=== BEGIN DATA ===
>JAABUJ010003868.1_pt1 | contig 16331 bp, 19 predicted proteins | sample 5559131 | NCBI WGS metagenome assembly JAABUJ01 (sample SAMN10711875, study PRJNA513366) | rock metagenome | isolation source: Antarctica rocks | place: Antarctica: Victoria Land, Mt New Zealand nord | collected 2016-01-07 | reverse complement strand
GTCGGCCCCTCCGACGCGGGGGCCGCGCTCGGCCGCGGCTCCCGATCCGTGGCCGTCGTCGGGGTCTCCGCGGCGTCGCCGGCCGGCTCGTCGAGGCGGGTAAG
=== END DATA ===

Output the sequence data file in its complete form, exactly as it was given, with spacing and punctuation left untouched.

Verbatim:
>JAABUJ010003868.1_pt1 | contig 16331 bp, 19 predicted proteins | sample 5559131 | NCBI WGS metagenome assembly JAABUJ01 (sample SAMN10711875, study PRJNA513366) | rock metagenome | isolation source: Antarctica rocks | place: Antarctica: Victoria Land, Mt New Zealand nord | collected 2016-01-07 | reverse complement strand
GTCGGCCCCTCCGACGCGGGGGCCGCGCTCGGCCGCGGCTCCCGATCCGTGGCCGTCGTCGGGGTCTCCGCGGCGTCGCCGGCCGGCTCGTCGAGGCGGGTAAG